“We are going to get it done one way or another,” McMillan said. “We are going to do what really needs to be done in order to make the project competitive with other similar centers in neighboring states.”

State Auditor Jim Zeigler said it would be a “blessing” for the state and Baldwin County residents if the $50 million bond does not pass, saying the state should not incur more debt and instead rebuild a lodge similar to that destroyed by Ivan.

“The purpose of the original Gulf State Park lodge was to be a people’s park, built and priced reasonably so that families from other parts of the state could afford to stay and enjoy their state beaches at the state lodge,” Zeigler said. “Instead, the governor has this idea to build a high-priced resort and conference center that would compete with the Grand Hotel, the Perdido Beach Resort and other similar resorts in the area. They can build it like the old lodge without committing to another $50 million in debt, with the money already allocated for it.”

Another issue standing in the way of the $50 million bond are spending cuts related to the budget passed by the state House of Representatives, including $156 million in Medicaid cuts and millions more affecting a host of other state agencies. If approved, the budget would include a loss of federal funding for the state’s marine resources, wildlife and freshwater fisheries, and result in closings at an undisclosed number of state parks.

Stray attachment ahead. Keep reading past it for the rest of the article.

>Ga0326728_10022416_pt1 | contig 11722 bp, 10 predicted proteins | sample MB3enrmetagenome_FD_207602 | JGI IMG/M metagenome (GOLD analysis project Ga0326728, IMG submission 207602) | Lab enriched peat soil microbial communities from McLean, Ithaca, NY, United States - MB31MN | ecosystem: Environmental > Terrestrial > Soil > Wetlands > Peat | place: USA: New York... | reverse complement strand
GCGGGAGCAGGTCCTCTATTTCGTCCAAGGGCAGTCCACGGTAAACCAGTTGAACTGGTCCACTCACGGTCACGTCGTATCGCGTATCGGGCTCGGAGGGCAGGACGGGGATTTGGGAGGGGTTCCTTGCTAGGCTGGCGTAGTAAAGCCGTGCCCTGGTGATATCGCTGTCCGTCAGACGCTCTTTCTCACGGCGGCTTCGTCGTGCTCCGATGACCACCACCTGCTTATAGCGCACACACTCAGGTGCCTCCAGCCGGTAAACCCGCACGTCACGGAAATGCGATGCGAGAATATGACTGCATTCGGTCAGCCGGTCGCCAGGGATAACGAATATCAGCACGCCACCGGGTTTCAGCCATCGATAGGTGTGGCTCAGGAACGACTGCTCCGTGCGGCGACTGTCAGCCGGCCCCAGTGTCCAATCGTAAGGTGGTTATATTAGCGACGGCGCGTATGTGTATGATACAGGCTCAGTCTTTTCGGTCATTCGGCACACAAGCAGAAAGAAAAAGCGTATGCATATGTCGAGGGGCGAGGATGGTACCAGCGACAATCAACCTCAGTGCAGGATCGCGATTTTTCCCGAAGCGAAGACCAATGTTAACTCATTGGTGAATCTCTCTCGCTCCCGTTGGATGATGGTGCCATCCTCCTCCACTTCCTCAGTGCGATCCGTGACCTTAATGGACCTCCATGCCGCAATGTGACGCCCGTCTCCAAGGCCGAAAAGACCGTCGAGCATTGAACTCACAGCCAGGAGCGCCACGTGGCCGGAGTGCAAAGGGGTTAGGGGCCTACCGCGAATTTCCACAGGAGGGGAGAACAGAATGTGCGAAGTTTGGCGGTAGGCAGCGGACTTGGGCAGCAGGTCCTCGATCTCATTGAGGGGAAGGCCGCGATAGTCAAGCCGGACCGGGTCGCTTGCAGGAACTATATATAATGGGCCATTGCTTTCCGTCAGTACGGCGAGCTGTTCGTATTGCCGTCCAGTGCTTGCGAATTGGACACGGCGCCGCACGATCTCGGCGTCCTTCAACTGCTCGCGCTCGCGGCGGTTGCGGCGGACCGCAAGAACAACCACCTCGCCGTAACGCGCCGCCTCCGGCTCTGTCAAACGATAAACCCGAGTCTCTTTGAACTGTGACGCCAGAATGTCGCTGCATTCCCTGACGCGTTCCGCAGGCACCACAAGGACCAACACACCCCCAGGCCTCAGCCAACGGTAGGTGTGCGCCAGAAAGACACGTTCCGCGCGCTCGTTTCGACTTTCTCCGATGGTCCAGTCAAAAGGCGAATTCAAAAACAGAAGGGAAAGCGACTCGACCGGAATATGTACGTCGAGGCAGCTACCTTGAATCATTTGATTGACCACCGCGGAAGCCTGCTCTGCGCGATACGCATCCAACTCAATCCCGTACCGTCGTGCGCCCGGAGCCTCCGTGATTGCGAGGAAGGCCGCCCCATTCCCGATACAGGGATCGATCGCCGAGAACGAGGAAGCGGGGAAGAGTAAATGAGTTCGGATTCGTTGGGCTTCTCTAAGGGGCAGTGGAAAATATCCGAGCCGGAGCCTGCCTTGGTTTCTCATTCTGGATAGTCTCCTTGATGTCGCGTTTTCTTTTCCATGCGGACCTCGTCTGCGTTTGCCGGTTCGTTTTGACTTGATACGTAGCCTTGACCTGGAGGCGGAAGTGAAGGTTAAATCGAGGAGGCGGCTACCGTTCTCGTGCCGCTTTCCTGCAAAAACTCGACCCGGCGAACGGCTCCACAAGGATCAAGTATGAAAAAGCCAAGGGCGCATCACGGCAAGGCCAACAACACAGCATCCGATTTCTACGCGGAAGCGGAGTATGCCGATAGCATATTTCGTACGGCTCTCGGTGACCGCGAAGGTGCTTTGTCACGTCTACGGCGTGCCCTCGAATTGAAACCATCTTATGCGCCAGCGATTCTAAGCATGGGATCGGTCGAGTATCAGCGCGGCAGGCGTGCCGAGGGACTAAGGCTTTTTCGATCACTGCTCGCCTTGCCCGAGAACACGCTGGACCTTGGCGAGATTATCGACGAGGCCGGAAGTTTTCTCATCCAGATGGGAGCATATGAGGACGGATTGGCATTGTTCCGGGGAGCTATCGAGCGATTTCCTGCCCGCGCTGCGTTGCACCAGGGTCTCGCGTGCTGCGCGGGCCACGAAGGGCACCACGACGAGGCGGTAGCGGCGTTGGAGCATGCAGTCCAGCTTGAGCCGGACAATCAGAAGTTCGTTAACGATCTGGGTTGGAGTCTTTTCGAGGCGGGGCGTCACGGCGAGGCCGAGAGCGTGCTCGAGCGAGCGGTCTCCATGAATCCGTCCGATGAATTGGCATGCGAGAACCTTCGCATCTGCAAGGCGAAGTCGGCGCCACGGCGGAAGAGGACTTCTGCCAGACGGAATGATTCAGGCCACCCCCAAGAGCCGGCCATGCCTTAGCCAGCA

In 2013, Pittman sponsored legislation, SB231, allowing the state to partner with a private developer to build a hotel and conference center at Gulf State Park and set up the Gulf State Park Project Committee to approve a lease at the site, manage requests for proposals and negotiate project proposals.

Locally, the cities of Gulf Shores and Orange Beach approved sending letters of support for the project in 2013. But this week, Orange Beach Mayor Tony Kennon said the city’s support of the project hinged on several questions that have yet to be answered. Among them, Kennon said he wants to know how traffic will be diverted to and from the hotel and convention center, where the funding will come from to complete the project and who is going to manage the project.

“At this point in time I’m still looking for some answers and I feel like a mushroom looking for light in the dark,” Kennon said. “We did support the idea, but we need answers.”

In October 2014, environmentalist watchdog organization Gulf Restoration Network (GRN) filed a federal lawsuit to stop the project’s development, charging that a lodge and convention center is an inappropriate use of NRDA funds. The suit does not challenge the approval of the dune restoration, trails and educational facilities at Gulf State Park, and it originally named the Gulf Coast Ecosystem Restoration Council as defendants, not the state.

The suit argues the resort and lodge violates the guidelines for spending NRDA funds set by the Oil Pollution Act of 1989, which was adopted following the Exxon Valdez accident.